“Bye, Waldon,” I said. “See you Monday. Keep that suit handy. Pete’s dad is going to take us out on his boat next week.”

“ Who’s Pete?” asked his Gran.

“A friend at school,” Waldon said turning and walking towards the stairs. “Bye Archie.”

As the big gates closed behind us, I started to laugh and Dad was trying hard not to laugh too.

“I must get you one of those suits,” he said.

“Yeah, and two big ones for you and Mum.”

“Not forgetting Yvonne and Loris.”

“Dad, we’re not going to visit Granddad, are we?”

“I wish we could son. Wish we could.”

“He’s not well, is he?”

“I’m afraid not.”

We drove home and I thought about Waldon. I was kind of afraid of him because he could make Libby and Nat do horrible things to some of the kids. So I’d keep the secret of the sailor suit to myself.

“What’s Waldon like at school?” Dad asked. It was as if he could read my mind.

“He’s ok,” I said.

Dad patted me on the knee and said: “If he ever gets too big for his boots you stand your ground, do you hear me? And if you can’t manage him just let me know.”

“Ok Dad, thanks.”

I gave him a high five and we turned in our gate and jumped out. Loris was crawling around the kitchen and Dad scooped her up and started to sing I’m Popeye the sailor-man.

“So, did you have a nice day?” Mum asked as we were sitting down to dinner.

“Yeah, it was good, really good. Wasn’t it Dad?”

“Aye, aye, Skipper,” said Dad. “ A really good day.”

The next story is by Zoe Hill. She’s 10 and she’s nice.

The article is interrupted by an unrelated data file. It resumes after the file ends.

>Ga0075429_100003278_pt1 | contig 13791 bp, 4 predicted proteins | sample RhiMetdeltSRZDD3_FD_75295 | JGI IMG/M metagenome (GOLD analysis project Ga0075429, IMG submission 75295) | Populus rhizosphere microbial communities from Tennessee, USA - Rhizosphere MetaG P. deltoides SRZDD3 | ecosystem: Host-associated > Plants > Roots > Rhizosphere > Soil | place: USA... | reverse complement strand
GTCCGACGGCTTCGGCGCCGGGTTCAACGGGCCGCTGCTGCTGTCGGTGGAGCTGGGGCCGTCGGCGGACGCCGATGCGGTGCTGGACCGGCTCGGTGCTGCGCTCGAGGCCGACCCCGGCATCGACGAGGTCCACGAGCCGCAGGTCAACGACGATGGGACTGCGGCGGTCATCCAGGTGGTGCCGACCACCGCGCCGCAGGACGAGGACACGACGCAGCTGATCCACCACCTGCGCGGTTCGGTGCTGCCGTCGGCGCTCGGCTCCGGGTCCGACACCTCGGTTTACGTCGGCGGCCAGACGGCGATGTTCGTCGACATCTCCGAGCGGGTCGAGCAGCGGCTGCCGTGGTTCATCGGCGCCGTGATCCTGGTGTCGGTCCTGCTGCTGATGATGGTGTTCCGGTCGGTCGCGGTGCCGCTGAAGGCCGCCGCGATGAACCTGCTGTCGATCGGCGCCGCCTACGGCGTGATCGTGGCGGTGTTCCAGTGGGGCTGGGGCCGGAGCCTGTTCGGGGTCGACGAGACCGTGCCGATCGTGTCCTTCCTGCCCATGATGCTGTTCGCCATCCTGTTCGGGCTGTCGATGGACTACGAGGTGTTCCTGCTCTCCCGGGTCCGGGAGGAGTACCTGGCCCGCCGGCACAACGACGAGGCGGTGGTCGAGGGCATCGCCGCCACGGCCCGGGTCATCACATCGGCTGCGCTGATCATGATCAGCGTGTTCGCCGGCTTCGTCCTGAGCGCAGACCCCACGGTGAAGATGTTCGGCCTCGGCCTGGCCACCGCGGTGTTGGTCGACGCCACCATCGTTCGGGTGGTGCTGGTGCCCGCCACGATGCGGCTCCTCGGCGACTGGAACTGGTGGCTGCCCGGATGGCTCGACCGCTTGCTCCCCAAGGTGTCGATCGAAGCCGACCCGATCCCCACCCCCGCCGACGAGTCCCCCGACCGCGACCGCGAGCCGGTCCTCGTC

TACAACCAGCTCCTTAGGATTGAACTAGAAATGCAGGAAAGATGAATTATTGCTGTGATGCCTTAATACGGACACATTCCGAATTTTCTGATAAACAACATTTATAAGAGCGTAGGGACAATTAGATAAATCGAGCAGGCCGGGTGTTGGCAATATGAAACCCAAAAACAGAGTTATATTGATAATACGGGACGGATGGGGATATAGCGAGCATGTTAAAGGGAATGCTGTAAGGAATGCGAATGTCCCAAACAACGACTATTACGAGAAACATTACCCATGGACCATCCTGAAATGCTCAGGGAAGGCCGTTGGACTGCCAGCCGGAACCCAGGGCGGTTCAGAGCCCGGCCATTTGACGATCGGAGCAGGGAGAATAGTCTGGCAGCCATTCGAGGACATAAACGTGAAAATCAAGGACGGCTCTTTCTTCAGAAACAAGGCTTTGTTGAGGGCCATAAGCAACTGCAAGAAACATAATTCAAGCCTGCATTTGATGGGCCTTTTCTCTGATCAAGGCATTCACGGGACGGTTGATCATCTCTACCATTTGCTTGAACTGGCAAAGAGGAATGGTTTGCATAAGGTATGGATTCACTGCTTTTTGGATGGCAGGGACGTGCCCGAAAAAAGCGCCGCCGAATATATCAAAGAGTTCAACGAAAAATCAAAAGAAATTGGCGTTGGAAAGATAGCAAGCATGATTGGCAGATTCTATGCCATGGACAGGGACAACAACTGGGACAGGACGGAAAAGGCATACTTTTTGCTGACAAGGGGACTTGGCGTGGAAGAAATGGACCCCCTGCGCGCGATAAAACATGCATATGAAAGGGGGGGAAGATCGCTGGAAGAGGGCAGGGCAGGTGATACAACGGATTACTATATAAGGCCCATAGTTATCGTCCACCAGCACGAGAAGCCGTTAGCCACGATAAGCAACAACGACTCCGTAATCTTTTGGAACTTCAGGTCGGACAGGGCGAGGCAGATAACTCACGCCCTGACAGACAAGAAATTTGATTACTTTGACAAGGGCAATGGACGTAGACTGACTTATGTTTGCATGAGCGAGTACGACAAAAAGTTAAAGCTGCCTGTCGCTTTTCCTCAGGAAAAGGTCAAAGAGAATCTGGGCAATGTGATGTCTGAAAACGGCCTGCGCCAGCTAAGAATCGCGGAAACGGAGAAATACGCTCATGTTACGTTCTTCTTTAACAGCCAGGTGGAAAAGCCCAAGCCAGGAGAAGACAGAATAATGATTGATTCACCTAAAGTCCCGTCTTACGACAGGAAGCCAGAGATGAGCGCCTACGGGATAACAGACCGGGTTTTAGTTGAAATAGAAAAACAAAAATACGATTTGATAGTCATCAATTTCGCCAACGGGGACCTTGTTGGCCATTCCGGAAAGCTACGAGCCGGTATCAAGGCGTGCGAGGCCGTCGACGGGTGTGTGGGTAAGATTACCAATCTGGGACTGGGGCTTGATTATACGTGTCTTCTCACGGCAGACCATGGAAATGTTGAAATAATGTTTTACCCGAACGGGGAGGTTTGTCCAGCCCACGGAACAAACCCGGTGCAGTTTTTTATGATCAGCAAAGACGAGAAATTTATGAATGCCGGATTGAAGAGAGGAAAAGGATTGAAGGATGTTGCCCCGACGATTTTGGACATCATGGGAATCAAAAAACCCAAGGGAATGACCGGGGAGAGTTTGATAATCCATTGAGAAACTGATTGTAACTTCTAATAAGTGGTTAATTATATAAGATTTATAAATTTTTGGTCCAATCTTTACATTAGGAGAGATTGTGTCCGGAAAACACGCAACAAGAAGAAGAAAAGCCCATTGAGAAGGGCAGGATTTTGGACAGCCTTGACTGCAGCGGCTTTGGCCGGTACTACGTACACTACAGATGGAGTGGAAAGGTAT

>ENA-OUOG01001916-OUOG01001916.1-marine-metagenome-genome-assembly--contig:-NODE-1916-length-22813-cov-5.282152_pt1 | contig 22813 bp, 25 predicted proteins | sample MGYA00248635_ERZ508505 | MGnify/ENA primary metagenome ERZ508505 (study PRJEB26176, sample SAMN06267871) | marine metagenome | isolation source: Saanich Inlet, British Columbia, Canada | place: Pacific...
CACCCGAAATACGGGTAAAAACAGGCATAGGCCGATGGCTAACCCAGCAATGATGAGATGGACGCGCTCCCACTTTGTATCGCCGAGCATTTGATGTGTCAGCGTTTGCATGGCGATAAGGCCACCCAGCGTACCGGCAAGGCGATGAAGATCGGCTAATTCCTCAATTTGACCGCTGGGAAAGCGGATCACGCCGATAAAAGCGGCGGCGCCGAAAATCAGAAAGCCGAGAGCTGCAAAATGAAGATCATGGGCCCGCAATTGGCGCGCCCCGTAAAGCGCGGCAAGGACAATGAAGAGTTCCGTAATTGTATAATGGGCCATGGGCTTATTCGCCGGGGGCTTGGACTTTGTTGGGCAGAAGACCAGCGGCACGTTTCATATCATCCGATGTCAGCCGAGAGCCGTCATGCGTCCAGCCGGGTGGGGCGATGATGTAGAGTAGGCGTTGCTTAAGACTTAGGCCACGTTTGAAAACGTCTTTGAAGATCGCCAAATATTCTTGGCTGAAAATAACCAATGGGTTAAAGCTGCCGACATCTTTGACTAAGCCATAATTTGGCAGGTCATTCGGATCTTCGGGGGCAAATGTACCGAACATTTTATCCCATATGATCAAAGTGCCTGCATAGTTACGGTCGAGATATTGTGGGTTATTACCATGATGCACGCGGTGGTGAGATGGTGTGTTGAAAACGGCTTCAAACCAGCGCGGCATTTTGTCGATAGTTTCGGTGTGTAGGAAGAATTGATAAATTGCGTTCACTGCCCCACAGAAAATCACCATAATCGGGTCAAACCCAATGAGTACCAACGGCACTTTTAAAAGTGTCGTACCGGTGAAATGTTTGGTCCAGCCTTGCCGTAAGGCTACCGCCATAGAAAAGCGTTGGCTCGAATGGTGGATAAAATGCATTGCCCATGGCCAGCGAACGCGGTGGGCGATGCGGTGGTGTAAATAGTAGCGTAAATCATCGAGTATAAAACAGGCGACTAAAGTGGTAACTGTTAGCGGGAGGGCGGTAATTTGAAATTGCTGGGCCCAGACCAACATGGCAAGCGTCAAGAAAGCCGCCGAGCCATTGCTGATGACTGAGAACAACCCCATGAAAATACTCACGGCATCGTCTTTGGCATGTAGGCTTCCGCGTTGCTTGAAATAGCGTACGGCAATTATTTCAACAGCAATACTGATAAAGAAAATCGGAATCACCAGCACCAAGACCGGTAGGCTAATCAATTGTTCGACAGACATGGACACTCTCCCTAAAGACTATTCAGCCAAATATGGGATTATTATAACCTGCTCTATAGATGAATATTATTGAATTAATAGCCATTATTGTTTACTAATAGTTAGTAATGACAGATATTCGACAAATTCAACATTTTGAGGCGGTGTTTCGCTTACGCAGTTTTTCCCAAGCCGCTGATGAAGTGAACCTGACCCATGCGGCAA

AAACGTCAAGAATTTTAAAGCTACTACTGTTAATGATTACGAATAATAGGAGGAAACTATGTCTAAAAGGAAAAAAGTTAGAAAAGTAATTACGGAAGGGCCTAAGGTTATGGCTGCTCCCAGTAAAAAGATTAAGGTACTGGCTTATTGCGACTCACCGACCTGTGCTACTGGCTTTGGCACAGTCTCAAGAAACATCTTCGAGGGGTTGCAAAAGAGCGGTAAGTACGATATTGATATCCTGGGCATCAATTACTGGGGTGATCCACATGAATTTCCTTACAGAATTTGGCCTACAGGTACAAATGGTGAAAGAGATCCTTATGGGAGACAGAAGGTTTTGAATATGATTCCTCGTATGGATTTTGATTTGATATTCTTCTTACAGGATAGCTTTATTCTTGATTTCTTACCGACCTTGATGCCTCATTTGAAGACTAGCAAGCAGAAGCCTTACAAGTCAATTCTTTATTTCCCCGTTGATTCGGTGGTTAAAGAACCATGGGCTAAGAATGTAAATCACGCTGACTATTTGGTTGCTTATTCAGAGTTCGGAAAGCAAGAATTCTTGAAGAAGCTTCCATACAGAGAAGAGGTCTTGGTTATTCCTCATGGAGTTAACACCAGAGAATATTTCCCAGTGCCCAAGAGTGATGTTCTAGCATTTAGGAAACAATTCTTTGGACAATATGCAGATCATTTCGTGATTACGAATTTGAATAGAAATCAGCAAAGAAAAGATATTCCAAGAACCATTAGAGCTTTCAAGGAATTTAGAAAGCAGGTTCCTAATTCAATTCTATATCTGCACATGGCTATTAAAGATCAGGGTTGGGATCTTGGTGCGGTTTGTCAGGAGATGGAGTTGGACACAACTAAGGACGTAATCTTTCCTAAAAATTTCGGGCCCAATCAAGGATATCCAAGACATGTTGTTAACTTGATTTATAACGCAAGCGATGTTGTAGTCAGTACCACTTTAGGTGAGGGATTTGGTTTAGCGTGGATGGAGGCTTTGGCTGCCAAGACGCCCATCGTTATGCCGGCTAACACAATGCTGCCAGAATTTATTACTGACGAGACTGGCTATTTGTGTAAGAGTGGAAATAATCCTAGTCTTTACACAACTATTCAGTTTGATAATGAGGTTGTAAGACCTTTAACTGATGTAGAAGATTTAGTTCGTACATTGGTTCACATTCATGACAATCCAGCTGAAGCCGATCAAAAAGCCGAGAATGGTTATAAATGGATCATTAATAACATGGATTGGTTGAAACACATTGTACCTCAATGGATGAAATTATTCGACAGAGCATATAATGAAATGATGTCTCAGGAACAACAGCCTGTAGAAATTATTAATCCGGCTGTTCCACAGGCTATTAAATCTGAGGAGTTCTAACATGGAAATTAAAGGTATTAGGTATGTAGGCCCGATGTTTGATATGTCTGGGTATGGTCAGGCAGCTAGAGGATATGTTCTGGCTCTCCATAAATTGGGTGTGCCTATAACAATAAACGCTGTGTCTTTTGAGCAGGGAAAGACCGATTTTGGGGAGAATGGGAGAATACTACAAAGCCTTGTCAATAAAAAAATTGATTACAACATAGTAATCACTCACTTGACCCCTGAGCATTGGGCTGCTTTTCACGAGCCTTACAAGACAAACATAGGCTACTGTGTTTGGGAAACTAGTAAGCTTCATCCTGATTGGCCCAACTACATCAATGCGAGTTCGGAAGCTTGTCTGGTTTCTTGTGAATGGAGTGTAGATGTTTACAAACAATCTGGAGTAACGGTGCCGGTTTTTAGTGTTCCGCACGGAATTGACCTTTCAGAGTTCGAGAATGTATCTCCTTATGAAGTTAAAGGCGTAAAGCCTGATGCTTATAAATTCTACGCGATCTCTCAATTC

Story 25

When Dad Went to the Circus

by

Zoe Hill

 Hi! I’m Zoe. When I grow up I want to be a vet like my dad. Did you know that there are vets for large animals and vets for small animals? Dad works mostly with big animals like horses and cows. I think I’ll be a vet for cats and dogs and small pets. Dad said we could be a team. That would be so cool!

Sometimes I go out with him on calls. but if there are weird things like horses giving birth he doesn’t take me. He said he would when I’m bigger. I used to go out more but something happened last year.  My Mum died, and I haven’t been able to go out a lot since ‘cos I try to help Dad look after Zoe and George. We have a home-help lady called Lisbeth and when she’s at home I feel a bit better.

Last Saturday we were having our lunch and dad said he had to go to the circus that had come to a town near us. The boss of the circus had called him. They needed a hand because the circus vet had a fever and one of the elephants had a bad cut on his belly. Dad always says animals should not be kept in cages and small spaces. He doesn’t like the circus and neither do we.

Lisbeth was doing the cleaning that day and I asked dad if I could go. He said ok but he wasn’t sure if I could go near the elephant.

“You might have to wait in the car,” he said.

“I don’t mind,” I said, “I’ll listen to music.”

“Can I come too, Daddy? Please, please, please!” it was Katy in her baby voice.

“Not this time, sweetheart,” he said and tussled her hair.

She ran out the door.

We drove off and I put on my earphones. I didn’t feel like talking but Dad took one of the plugs out of my ear and said: